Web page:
Gatchalian aims to hike gov’t cash aid to poor from P200 to P450
Senator Sherwin “Win” Gatchalian said he has considered raising the government’s unconditional cash transfer (UCT) program’s per household allotment of P200 to P450, as inflation due to the Tax Reform for Acceleration and Inclusion (TRAIN) law hits low-income Filipinos.
In an interview after the Senate Committee on Economic Affairs’ second public hearing on TRAIN-driven inflation and potential mitigating measures on Thursday, Gatchalian, chair of the committee, said the P200 provision is insufficient, especially with prices of basic commodities rising.
“I’m thinking of adjusting it from 200 [pesos] to about 450 to cover others. If you look at the poorest 30% of our population, their biggest consumption, 70% of their expenditure, is on food. This means, you have to cover the increase in food prices of the lower 30% of the population,” Gatchalian said.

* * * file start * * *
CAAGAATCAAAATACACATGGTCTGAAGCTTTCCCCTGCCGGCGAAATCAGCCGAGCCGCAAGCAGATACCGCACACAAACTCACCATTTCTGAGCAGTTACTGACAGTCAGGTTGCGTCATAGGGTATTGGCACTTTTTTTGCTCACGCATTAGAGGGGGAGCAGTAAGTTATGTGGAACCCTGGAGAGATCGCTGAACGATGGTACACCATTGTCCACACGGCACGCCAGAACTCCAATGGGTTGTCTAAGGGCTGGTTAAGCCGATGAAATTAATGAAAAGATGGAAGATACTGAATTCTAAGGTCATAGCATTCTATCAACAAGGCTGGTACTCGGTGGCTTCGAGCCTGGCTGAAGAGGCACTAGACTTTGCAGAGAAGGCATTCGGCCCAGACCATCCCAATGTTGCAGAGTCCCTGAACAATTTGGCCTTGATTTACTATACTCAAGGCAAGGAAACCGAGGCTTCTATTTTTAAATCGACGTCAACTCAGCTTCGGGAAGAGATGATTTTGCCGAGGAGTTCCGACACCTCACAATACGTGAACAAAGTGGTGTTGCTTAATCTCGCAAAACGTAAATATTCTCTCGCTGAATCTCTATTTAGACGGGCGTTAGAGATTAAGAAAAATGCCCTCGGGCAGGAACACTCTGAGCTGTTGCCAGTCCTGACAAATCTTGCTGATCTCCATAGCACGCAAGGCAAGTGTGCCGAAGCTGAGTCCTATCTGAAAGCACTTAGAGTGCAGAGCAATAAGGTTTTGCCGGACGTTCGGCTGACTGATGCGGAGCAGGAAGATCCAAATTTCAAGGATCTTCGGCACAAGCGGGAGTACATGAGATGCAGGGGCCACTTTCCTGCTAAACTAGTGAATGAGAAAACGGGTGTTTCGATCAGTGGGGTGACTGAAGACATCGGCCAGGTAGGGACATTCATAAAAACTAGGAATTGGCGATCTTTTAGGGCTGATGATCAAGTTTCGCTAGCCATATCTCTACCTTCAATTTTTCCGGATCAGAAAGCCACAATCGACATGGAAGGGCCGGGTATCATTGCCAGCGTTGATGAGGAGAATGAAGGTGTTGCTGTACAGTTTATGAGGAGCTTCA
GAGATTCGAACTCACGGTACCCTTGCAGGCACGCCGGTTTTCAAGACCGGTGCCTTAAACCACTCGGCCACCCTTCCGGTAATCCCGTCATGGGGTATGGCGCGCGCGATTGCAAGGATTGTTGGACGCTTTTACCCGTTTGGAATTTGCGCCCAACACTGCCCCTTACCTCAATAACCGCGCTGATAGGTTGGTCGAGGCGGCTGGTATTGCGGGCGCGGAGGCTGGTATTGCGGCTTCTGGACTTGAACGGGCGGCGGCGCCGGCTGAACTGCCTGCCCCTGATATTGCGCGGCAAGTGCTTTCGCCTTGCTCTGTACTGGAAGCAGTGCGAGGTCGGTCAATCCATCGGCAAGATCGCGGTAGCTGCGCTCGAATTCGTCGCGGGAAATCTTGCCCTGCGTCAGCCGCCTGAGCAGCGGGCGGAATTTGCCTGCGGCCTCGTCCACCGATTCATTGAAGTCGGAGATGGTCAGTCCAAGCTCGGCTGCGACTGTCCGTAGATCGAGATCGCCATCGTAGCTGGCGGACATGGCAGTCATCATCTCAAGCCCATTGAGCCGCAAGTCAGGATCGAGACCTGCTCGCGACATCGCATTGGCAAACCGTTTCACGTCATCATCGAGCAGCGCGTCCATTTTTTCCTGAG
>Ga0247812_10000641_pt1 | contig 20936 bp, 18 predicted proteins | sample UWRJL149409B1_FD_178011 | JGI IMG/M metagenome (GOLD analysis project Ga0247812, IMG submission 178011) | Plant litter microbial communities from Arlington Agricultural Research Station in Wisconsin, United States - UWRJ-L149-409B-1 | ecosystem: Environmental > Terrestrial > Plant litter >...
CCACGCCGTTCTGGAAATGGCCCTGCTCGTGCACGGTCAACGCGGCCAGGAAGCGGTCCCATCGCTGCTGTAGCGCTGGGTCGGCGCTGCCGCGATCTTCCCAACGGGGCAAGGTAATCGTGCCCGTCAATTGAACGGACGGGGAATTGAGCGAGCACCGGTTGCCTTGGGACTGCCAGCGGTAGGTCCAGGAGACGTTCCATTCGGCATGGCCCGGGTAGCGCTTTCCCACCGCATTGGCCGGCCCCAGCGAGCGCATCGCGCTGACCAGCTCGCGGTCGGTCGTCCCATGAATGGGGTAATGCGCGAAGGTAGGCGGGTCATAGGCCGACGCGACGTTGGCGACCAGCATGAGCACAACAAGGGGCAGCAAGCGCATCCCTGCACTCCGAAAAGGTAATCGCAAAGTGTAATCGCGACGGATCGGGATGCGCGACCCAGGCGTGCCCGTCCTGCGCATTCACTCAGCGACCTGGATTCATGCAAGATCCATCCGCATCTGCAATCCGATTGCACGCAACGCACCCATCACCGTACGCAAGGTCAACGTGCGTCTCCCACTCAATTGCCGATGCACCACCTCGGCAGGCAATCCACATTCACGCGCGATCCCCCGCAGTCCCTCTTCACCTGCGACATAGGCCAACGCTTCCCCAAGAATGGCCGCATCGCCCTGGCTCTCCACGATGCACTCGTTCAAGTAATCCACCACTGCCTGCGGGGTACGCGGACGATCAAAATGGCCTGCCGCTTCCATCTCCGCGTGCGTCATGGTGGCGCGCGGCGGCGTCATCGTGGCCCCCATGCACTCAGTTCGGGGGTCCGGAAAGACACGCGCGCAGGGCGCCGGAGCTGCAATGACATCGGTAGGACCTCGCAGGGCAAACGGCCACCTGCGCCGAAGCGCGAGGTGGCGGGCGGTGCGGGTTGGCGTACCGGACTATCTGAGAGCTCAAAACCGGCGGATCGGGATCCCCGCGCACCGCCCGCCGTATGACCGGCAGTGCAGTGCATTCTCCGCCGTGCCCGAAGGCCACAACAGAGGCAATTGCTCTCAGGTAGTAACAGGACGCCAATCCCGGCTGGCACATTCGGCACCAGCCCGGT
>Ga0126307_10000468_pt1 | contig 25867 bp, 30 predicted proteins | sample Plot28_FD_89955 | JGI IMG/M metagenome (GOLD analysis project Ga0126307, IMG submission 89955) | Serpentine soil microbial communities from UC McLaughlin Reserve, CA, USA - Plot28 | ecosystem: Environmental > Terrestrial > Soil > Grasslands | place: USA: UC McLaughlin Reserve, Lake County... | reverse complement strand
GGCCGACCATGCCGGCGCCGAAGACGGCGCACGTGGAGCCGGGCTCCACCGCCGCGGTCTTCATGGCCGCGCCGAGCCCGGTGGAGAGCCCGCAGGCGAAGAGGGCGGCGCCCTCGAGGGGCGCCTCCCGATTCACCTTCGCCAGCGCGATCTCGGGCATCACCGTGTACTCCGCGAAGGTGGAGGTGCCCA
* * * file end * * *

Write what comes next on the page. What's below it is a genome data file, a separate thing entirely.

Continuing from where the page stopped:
The government has allotted P24 billion for UCT, which is divided into three programs: the Pantawid Pamilyang Pilipino Program (4.4 million households), the Social Pension Program (3 million households) and Listahanan Program (2.6 million households).
Government agencies reprimanded
During the public hearing, Gatchalian reprimanded government agencies responsible for the UCT program for not fully implementing the measure, which “was meant to shield Filipinos from price increases.”
According to the Department of Social Welfare and Development (DSWD), the government has only distributed aid to about 4 million households. Agencies target the completion of disbursement to the remaining 6 million families by September.
“We all know dispensing 200 pesos to 10 million households will be a big challenge, but we were assured that by 2018, all beneficiaries would receive their part. Now, you are telling us that you are to complete this by September?” Gatchalian said.
The senator was referring to the Department of Finance’s (DOF) assurance that the P24 billion UCT program would be fully available on January 1, 2018 — the same date the TRAIN law took effect.
“As of the moment, DSWD is looking for ways and means to cut down the payouts. However, we have physical constraints that we have to consider. One, for example, there are areas that are hard to reach, and transporting money to the nearest Landbank branch takes a lot of logistics planning,” DSWD Assistant Secretary for Policy and Plans Noel Macalalad said. /muf